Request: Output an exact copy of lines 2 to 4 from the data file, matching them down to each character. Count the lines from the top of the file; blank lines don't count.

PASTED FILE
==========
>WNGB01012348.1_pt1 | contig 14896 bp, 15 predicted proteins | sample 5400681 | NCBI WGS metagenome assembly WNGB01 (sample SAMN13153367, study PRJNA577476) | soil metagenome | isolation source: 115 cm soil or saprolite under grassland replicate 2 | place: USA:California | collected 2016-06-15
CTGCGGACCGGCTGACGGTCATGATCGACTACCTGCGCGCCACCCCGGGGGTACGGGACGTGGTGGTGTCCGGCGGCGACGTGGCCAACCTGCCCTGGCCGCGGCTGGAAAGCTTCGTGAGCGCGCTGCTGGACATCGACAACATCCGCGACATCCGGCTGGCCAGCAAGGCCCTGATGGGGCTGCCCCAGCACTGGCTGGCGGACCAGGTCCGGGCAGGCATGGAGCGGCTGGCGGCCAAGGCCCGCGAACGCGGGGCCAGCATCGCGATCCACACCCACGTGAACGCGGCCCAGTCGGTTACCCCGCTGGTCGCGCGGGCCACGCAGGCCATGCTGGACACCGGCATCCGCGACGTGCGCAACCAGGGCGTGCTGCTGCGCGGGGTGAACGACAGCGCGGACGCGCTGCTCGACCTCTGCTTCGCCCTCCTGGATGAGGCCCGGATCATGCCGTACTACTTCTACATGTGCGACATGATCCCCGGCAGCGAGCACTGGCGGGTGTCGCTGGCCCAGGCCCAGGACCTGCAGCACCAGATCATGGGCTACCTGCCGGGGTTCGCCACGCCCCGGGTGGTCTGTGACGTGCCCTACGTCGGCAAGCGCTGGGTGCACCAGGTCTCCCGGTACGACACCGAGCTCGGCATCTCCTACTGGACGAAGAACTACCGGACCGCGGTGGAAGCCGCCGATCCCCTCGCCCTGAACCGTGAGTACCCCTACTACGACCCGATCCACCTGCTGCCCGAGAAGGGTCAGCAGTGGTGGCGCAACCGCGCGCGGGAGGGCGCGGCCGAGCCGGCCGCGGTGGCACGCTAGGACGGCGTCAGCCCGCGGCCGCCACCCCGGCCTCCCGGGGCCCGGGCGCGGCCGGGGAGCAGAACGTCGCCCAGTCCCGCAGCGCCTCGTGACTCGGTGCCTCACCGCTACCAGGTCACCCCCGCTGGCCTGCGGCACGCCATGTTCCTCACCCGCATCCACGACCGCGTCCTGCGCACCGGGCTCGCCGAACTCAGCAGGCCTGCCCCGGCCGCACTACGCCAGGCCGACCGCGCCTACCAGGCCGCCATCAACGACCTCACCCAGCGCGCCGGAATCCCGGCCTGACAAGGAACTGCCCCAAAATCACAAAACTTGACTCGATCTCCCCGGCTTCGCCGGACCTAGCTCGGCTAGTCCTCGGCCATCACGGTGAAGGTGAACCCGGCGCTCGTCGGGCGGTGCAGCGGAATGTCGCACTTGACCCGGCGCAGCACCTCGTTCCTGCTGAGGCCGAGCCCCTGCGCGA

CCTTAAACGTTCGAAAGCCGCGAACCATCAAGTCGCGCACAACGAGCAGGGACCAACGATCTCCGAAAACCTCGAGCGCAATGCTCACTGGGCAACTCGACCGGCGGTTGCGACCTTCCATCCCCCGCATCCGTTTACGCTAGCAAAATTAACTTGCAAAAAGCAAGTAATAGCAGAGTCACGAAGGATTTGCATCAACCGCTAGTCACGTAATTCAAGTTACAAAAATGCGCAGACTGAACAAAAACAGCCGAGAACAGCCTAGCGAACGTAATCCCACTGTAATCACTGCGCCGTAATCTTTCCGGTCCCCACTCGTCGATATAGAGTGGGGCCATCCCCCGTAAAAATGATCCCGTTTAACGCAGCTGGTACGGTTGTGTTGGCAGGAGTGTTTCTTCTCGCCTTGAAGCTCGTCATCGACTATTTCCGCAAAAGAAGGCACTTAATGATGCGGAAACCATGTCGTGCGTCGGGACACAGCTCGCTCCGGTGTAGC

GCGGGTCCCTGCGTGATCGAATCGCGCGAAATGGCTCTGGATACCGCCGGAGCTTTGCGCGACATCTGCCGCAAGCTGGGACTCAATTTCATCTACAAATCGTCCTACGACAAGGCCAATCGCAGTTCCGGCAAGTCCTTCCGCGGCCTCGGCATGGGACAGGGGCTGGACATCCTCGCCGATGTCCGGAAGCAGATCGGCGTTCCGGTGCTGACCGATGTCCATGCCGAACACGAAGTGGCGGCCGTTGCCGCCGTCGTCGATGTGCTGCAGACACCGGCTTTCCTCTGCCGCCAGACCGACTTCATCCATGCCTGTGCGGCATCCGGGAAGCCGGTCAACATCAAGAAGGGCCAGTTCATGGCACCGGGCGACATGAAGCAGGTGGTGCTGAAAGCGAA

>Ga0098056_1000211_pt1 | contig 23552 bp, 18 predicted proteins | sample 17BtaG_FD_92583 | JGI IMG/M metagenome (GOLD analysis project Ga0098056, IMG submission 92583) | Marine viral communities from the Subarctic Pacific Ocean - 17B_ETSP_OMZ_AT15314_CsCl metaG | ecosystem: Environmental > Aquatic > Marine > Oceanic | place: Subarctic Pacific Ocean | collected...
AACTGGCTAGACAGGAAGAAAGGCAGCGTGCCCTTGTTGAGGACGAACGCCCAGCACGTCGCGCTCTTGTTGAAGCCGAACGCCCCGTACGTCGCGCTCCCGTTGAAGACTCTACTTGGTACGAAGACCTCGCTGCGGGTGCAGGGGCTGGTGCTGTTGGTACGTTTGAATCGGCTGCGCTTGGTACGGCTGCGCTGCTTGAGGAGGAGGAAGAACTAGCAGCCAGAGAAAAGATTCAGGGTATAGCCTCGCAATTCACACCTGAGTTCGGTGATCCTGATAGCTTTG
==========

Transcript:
CTGCGGACCGGCTGACGGTCATGATCGACTACCTGCGCGCCACCCCGGGGGTACGGGACGTGGTGGTGTCCGGCGGCGACGTGGCCAACCTGCCCTGGCCGCGGCTGGAAAGCTTCGTGAGCGCGCTGCTGGACATCGACAACATCCGCGACATCCGGCTGGCCAGCAAGGCCCTGATGGGGCTGCCCCAGCACTGGCTGGCGGACCAGGTCCGGGCAGGCATGGAGCGGCTGGCGGCCAAGGCCCGCGAACGCGGGGCCAGCATCGCGATCCACACCCACGTGAACGCGGCCCAGTCGGTTACCCCGCTGGTCGCGCGGGCCACGCAGGCCATGCTGGACACCGGCATCCGCGACGTGCGCAACCAGGGCGTGCTGCTGCGCGGGGTGAACGACAGCGCGGACGCGCTGCTCGACCTCTGCTTCGCCCTCCTGGATGAGGCCCGGATCATGCCGTACTACTTCTACATGTGCGACATGATCCCCGGCAGCGAGCACTGGCGGGTGTCGCTGGCCCAGGCCCAGGACCTGCAGCACCAGATCATGGGCTACCTGCCGGGGTTCGCCACGCCCCGGGTGGTCTGTGACGTGCCCTACGTCGGCAAGCGCTGGGTGCACCAGGTCTCCCGGTACGACACCGAGCTCGGCATCTCCTACTGGACGAAGAACTACCGGACCGCGGTGGAAGCCGCCGATCCCCTCGCCCTGAACCGTGAGTACCCCTACTACGACCCGATCCACCTGCTGCCCGAGAAGGGTCAGCAGTGGTGGCGCAACCGCGCGCGGGAGGGCGCGGCCGAGCCGGCCGCGGTGGCACGCTAGGACGGCGTCAGCCCGCGGCCGCCACCCCGGCCTCCCGGGGCCCGGGCGCGGCCGGGGAGCAGAACGTCGCCCAGTCCCGCAGCGCCTCGTGACTCGGTGCCTCACCGCTACCAGGTCACCCCCGCTGGCCTGCGGCACGCCATGTTCCTCACCCGCATCCACGACCGCGTCCTGCGCACCGGGCTCGCCGAACTCAGCAGGCCTGCCCCGGCCGCACTACGCCAGGCCGACCGCGCCTACCAGGCCGCCATCAACGACCTCACCCAGCGCGCCGGAATCCCGGCCTGACAAGGAACTGCCCCAAAATCACAAAACTTGACTCGATCTCCCCGGCTTCGCCGGACCTAGCTCGGCTAGTCCTCGGCCATCACGGTGAAGGTGAACCCGGCGCTCGTCGGGCGGTGCAGCGGAATGTCGCACTTGACCCGGCGCAGCACCTCGTTCCTGCTGAGGCCGAGCCCCTGCGCGA

CCTTAAACGTTCGAAAGCCGCGAACCATCAAGTCGCGCACAACGAGCAGGGACCAACGATCTCCGAAAACCTCGAGCGCAATGCTCACTGGGCAACTCGACCGGCGGTTGCGACCTTCCATCCCCCGCATCCGTTTACGCTAGCAAAATTAACTTGCAAAAAGCAAGTAATAGCAGAGTCACGAAGGATTTGCATCAACCGCTAGTCACGTAATTCAAGTTACAAAAATGCGCAGACTGAACAAAAACAGCCGAGAACAGCCTAGCGAACGTAATCCCACTGTAATCACTGCGCCGTAATCTTTCCGGTCCCCACTCGTCGATATAGAGTGGGGCCATCCCCCGTAAAAATGATCCCGTTTAACGCAGCTGGTACGGTTGTGTTGGCAGGAGTGTTTCTTCTCGCCTTGAAGCTCGTCATCGACTATTTCCGCAAAAGAAGGCACTTAATGATGCGGAAACCATGTCGTGCGTCGGGACACAGCTCGCTCCGGTGTAGC

GCGGGTCCCTGCGTGATCGAATCGCGCGAAATGGCTCTGGATACCGCCGGAGCTTTGCGCGACATCTGCCGCAAGCTGGGACTCAATTTCATCTACAAATCGTCCTACGACAAGGCCAATCGCAGTTCCGGCAAGTCCTTCCGCGGCCTCGGCATGGGACAGGGGCTGGACATCCTCGCCGATGTCCGGAAGCAGATCGGCGTTCCGGTGCTGACCGATGTCCATGCCGAACACGAAGTGGCGGCCGTTGCCGCCGTCGTCGATGTGCTGCAGACACCGGCTTTCCTCTGCCGCCAGACCGACTTCATCCATGCCTGTGCGGCATCCGGGAAGCCGGTCAACATCAAGAAGGGCCAGTTCATGGCACCGGGCGACATGAAGCAGGTGGTGCTGAAAGCGAA